10,500 no-insurance, license violations
Decatur mayor, councilman seek tougher laws to deal with problem
By Evan Belanger
During the past three years, Decatur police issued more than 10,500 citations to motorists driving with no insurance, no license or both, according to a report released by Mayor Don Kyle this week.
The report, which originated from the municipal court system, comes as Kyle and District 3 City Councilman Gary Hammon push for tougher laws to deal with license- and insurance-related moving violations.
The violations account for as much as 25 percent of the city’s total court dates, Kyle said.
“It’s a big percentage,” he said. “A lot of it is multiple violations by the same driver.”
The proposal, which they hope to present to the full council this fall, mandates that the vehicles of violators be towed and impounded. Current law limits police to writing tickets.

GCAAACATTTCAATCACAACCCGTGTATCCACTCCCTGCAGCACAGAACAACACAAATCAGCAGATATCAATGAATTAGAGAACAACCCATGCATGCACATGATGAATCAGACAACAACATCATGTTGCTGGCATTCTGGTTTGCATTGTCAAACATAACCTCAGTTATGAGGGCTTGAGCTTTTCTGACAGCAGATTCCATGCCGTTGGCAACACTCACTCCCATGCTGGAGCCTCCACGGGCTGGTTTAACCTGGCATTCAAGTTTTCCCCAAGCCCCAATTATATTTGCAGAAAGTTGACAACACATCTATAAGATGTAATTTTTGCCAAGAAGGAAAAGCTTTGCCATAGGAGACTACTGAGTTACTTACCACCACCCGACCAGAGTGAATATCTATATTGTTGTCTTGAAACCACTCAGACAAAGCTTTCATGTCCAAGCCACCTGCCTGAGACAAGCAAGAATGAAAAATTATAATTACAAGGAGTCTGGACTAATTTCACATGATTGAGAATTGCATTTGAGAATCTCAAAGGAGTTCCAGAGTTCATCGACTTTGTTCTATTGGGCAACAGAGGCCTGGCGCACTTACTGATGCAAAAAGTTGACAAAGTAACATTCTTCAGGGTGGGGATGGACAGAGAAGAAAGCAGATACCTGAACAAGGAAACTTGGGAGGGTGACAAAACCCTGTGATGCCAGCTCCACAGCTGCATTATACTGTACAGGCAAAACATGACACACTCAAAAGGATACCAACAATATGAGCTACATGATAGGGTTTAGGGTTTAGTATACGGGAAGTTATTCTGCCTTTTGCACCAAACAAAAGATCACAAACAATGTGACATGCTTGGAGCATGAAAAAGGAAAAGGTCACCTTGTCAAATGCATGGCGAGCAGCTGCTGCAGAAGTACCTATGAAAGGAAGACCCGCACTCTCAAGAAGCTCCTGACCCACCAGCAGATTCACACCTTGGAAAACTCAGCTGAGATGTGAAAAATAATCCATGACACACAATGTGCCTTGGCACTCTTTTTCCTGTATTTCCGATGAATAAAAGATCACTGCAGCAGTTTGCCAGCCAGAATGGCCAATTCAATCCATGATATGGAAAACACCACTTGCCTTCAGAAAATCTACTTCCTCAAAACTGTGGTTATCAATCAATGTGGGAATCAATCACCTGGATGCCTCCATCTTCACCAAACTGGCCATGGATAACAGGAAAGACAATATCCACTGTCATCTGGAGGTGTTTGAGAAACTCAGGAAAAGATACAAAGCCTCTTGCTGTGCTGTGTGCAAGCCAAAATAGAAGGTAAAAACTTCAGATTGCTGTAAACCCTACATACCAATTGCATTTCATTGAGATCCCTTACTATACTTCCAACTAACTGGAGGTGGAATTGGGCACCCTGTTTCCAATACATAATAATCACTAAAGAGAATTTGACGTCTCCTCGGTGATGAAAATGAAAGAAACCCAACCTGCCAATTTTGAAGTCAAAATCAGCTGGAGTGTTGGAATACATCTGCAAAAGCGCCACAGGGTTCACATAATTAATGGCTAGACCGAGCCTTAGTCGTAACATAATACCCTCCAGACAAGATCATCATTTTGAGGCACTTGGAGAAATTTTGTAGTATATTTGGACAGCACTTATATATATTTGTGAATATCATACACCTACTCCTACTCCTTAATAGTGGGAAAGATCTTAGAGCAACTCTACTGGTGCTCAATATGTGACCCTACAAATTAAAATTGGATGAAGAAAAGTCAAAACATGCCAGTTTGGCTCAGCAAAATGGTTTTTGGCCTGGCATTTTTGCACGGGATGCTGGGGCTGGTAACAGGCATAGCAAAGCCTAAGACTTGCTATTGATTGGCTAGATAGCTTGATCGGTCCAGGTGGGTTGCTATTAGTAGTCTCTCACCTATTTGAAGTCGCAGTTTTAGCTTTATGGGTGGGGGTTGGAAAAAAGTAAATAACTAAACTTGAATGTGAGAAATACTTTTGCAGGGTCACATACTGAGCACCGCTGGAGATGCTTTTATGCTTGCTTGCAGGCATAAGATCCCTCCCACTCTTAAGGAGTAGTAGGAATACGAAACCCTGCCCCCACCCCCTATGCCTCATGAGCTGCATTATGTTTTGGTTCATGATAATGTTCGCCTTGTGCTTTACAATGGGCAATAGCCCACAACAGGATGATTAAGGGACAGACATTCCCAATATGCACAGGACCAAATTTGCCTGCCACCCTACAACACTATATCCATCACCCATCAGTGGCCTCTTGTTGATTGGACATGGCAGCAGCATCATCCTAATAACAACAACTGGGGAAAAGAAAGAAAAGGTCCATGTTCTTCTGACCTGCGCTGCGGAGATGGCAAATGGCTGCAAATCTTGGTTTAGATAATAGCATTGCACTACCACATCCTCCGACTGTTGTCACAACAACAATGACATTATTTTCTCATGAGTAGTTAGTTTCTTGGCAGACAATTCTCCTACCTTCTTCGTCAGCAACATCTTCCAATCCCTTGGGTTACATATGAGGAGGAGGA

Kyle said that policy is more expensive for the city because many violators do not show up for court, forcing police to issue arrest warrants.
On Tuesday, he said, municipal court had 81 no-shows — about half for insurance or license violations.
“It just mushrooms into an excessively expensive governmental operation,” he said. “You have to ask the question: Would they show up in court if we impound their car?”
With 2,165 violations already this year, numbers look to surpass last year’s total by more than 400, but still come in lower than the 2005 total.
Per-capita numbers track about even with Athens, which passed a similar ordinance earlier this year. If just one ticket was issued to each violator, the total would involve more than 7 percent of each city’s population.
Athens police Capt. Marty Bruce said the law will not take effect until Aug. 5. It mandates only the towing of vehicles of unlicensed drivers.
Kyle, whose wife was involved in accidents with two uninsured motorists, said the laws would make Decatur streets safer.
He denied allegations the proposal is in response to increasing numbers of illegal immigrants in Decatur, many of whom cannot get automobile insurance.
“It’s not targeted at anyone except for unlicensed and uninsured drivers,” he said.
Save $84.50 a year off our newsstand price:
Subscribe today for only 38 cents a day!